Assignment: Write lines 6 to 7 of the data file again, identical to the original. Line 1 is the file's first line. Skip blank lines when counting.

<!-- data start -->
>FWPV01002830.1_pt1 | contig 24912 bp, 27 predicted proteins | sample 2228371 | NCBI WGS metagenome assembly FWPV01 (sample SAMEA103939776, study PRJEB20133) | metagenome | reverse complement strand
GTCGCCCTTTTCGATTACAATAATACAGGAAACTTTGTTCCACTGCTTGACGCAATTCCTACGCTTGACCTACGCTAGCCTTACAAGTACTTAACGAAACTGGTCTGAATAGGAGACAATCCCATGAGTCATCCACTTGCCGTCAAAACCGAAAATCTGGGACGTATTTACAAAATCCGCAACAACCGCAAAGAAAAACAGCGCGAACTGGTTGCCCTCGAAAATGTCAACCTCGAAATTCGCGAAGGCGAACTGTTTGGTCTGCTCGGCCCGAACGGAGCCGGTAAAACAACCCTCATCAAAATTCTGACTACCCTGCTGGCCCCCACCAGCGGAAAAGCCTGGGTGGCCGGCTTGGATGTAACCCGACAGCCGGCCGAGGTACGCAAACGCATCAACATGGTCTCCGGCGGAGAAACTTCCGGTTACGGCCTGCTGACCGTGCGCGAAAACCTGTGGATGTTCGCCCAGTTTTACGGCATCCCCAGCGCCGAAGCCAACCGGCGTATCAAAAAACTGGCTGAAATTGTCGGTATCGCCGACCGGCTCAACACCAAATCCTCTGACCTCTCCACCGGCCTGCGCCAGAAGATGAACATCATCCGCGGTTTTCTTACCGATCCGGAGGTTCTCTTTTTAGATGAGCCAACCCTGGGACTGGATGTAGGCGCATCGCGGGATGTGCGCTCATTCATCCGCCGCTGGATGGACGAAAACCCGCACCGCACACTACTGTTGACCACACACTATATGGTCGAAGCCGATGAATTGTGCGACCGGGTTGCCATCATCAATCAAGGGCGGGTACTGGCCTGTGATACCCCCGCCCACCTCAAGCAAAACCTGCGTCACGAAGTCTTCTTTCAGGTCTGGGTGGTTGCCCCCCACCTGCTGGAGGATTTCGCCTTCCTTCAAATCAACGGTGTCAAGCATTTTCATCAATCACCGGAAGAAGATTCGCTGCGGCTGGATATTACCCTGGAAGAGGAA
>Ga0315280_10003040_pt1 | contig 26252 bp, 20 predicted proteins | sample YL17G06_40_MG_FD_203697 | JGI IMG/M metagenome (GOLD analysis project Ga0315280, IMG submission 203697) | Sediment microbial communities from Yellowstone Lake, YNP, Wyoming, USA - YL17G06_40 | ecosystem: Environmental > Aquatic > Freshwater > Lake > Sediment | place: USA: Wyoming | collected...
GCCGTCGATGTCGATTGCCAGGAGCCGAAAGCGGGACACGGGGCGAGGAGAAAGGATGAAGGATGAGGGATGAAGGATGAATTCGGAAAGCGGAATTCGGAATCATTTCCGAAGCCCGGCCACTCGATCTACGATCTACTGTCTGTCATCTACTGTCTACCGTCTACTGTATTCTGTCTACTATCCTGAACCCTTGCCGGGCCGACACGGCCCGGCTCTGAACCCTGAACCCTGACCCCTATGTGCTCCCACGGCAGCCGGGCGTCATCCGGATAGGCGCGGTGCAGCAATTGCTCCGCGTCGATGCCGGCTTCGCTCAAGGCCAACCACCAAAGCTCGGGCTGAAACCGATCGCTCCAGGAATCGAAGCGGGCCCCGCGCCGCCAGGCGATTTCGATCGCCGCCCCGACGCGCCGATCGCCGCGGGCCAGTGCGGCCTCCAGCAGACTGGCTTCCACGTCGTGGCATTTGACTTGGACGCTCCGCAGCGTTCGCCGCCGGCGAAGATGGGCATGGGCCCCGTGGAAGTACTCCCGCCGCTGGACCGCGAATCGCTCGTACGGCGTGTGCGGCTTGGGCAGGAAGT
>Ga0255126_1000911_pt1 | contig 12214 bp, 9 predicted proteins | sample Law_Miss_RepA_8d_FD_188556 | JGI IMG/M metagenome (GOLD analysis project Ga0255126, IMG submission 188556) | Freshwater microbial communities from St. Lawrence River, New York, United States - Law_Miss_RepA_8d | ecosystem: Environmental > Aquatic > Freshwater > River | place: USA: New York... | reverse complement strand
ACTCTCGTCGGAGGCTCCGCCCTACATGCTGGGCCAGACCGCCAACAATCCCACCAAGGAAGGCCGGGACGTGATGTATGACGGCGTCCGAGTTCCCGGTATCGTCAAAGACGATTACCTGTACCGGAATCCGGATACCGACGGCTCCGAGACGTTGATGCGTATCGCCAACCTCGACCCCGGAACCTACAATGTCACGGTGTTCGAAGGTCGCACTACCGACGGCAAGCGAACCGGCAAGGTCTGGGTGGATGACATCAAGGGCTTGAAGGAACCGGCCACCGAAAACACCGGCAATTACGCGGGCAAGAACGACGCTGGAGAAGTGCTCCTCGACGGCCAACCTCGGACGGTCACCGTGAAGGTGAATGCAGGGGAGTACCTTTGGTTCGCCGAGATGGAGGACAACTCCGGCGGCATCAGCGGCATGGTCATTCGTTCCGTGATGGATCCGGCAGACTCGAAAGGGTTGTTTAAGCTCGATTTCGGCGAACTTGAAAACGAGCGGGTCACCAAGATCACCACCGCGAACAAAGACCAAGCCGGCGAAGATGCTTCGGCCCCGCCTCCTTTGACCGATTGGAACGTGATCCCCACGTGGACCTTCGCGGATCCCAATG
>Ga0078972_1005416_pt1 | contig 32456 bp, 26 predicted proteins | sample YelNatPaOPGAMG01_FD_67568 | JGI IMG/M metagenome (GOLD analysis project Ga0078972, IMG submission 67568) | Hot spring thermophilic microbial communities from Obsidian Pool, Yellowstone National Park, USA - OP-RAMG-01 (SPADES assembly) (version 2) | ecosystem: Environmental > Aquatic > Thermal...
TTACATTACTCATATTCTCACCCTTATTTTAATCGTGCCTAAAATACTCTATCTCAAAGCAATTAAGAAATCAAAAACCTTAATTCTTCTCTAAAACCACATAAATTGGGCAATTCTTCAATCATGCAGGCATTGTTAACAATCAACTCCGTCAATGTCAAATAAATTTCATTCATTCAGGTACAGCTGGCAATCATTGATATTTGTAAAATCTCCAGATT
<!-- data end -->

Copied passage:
ACTCTCGTCGGAGGCTCCGCCCTACATGCTGGGCCAGACCGCCAACAATCCCACCAAGGAAGGCCGGGACGTGATGTATGACGGCGTCCGAGTTCCCGGTATCGTCAAAGACGATTACCTGTACCGGAATCCGGATACCGACGGCTCCGAGACGTTGATGCGTATCGCCAACCTCGACCCCGGAACCTACAATGTCACGGTGTTCGAAGGTCGCACTACCGACGGCAAGCGAACCGGCAAGGTCTGGGTGGATGACATCAAGGGCTTGAAGGAACCGGCCACCGAAAACACCGGCAATTACGCGGGCAAGAACGACGCTGGAGAAGTGCTCCTCGACGGCCAACCTCGGACGGTCACCGTGAAGGTGAATGCAGGGGAGTACCTTTGGTTCGCCGAGATGGAGGACAACTCCGGCGGCATCAGCGGCATGGTCATTCGTTCCGTGATGGATCCGGCAGACTCGAAAGGGTTGTTTAAGCTCGATTTCGGCGAACTTGAAAACGAGCGGGTCACCAAGATCACCACCGCGAACAAAGACCAAGCCGGCGAAGATGCTTCGGCCCCGCCTCCTTTGACCGATTGGAACGTGATCCCCACGTGGACCTTCGCGGATCCCAATG
>Ga0078972_1005416_pt1 | contig 32456 bp, 26 predicted proteins | sample YelNatPaOPGAMG01_FD_67568 | JGI IMG/M metagenome (GOLD analysis project Ga0078972, IMG submission 67568) | Hot spring thermophilic microbial communities from Obsidian Pool, Yellowstone National Park, USA - OP-RAMG-01 (SPADES assembly) (version 2) | ecosystem: Environmental > Aquatic > Thermal...